With the 40th anniversary of the 1982 Tylenol case approaching, the Tribune launched an in-depth investigation into why the murders that both terrified and fascinated the country have never been solved.
Installments in a six-part newspaper series and eight-part podcast will be released online each Thursday through October, with print versions of the series on Sundays. Read it all at chicagotribune.com/tylenolmurders.
The eight-part podcast, “Unsealed: The Tylenol Murders,” is part of a partnership between the Tribune and At Will Media, in association with audiochuck. Click to subscribe and listen on Apple podcasts, Spotify, Amazon music, Pandora or Stitcher.
Both the series and the podcast start by recounting the chaotic 24-hour period on Sept. 29, 1982, in which seven people ingested Tylenol capsules laced with potassium cyanide.
Part 1: The story of a 40-year-old unsolved case begins with a terrifying medical mystery
The 1982 poisonings left seven people dead and panicked the nation. Widely regarded as an act of domestic terrorism — a term not in the country’s vernacular at the time — the murders led to tamper-evident packaging, copycat killings and myths about tainted Halloween candy.
The Tylenol case is a decadeslong story of heartbreak, anger and frustration. It’s a story without an ending, without closure for those involved.
And this is how it begins.
Part 2: Cyanide-laced Tylenol was the murder weapon. But who was the killer?
Within hours of finding cyanide in Tylenol capsules that killed three people in the northwest suburbs, the Cook County medical examiner’s office held a news conference to warn people about the potential poison in their medicine cabinets. The U.S. Food and Drug Administration then cautioned the public against taking the pain reliever in capsule form.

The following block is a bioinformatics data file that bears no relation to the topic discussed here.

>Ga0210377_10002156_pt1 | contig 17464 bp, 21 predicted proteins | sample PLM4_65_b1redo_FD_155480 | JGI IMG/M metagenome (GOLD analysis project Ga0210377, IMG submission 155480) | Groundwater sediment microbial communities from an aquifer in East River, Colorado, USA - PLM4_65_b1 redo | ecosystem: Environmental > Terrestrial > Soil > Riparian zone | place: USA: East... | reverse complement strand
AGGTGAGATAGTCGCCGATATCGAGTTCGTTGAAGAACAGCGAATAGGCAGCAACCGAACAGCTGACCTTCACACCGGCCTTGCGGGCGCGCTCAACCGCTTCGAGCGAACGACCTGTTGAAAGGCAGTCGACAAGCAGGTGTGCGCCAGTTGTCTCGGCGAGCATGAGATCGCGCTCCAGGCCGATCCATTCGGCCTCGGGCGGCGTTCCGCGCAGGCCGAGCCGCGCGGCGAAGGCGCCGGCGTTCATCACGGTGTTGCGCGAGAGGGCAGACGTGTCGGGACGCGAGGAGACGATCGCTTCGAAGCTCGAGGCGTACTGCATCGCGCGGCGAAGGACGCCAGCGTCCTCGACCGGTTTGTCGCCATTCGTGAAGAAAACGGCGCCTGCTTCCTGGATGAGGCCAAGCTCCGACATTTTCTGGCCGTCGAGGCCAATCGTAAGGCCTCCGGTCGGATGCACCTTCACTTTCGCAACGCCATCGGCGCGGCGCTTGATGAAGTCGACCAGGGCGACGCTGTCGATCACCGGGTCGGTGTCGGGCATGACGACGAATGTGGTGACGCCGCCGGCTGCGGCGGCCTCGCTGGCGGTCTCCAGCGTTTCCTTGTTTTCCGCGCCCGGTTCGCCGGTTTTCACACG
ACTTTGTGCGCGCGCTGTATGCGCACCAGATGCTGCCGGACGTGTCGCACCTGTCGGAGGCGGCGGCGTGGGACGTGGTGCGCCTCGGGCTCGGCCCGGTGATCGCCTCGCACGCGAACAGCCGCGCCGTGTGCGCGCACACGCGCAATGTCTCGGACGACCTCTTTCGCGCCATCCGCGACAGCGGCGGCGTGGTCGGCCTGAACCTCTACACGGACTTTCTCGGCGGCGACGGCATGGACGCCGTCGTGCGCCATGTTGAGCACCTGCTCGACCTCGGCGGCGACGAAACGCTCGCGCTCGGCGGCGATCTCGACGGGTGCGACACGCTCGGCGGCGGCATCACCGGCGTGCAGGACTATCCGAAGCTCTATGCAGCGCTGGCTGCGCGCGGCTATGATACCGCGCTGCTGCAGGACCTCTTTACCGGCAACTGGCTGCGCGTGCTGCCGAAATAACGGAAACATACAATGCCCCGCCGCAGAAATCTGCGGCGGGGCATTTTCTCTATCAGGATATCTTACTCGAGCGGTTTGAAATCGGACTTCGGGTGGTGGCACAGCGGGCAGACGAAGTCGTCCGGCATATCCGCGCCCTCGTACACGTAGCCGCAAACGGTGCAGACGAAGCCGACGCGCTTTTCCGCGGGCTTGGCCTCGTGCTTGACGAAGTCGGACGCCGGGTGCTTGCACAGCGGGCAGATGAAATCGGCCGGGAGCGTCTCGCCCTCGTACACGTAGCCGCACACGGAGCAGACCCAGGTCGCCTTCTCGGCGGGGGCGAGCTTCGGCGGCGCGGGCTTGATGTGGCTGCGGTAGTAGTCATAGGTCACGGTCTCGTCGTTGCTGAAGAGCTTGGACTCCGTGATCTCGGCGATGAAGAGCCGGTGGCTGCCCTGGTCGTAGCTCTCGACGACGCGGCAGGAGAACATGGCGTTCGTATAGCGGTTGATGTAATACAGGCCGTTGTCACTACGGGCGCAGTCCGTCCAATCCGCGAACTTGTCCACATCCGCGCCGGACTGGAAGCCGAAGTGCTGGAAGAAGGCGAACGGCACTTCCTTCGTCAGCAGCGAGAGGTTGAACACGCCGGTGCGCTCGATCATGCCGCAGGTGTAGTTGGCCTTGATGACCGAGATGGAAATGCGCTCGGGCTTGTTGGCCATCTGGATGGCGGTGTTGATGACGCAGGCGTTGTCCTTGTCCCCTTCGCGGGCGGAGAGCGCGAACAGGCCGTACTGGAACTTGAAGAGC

In Illinois, some towns began pulling bottles from the store shelves and sent police officers down the street with bullhorns encouraging people to throw out their Tylenol. Police departments and fire stations began collecting bottles, as well.
And a massive criminal investigation was soon underway.
Part 3: Chicago police zero in on a suspect, and the case claims an 8th victim
After being publicly identified as a Tylenol suspect, Roger Arnold became consumed with rage and later shot an innocent man. John Stanisha would become, in effect, the eighth victim in the Tylenol murders.
Years went by before the slain man’s children would take Tylenol again. His youngest child, Laurie Edling, said the brand name was a constant reminder of their loss.
“It was like swallowing sadness and grief,” she said.
Part 4: ‘That’s Jim Lewis!’ The Tylenol task force turns its attention to a man with a disturbing past.
The investigation into the Tylenol murders was struggling for leads when a letter arrived at a Johnson & Johnson office in Pennsylvania. If the maker of Tylenol wanted to “stop the killing,” the writer said, it would cost $1 million.
The writer of the letter was James Lewis, a Missouri native who had briefly lived in Chicago under an assumed name. But when authorities distributed his photo, Kansas City police recognized him immediately. Even before he inserted himself into the Tylenol case, Lewis had a disturbing history.
Part 5: For the Tylenol task force and their top suspect, the game is on
Two weeks after the Tylenol murders, authorities really wanted to talk to James Lewis, the man who had sent a letter demanding $1M to “stop the killing.” There was a problem: They didn’t know where he was.
But Lewis kept writing letters, including several to the Chicago Tribune. Ultimately, law enforcement was able to use clues in those letters to track him down in New York. But the game of cat and mouse didn’t stop there. In fact, it’s been going on for decades.
Part 6: A sting operation turned up the heat on a ‘perfect cold case’
The investigation into the 1982 Tylenol murders was pretty dormant when an FBI agent and a suburban detective decided in 2006 that it was time to take another look. “A perfect cold case,” one called it. Tylenol Task Force 2 was born.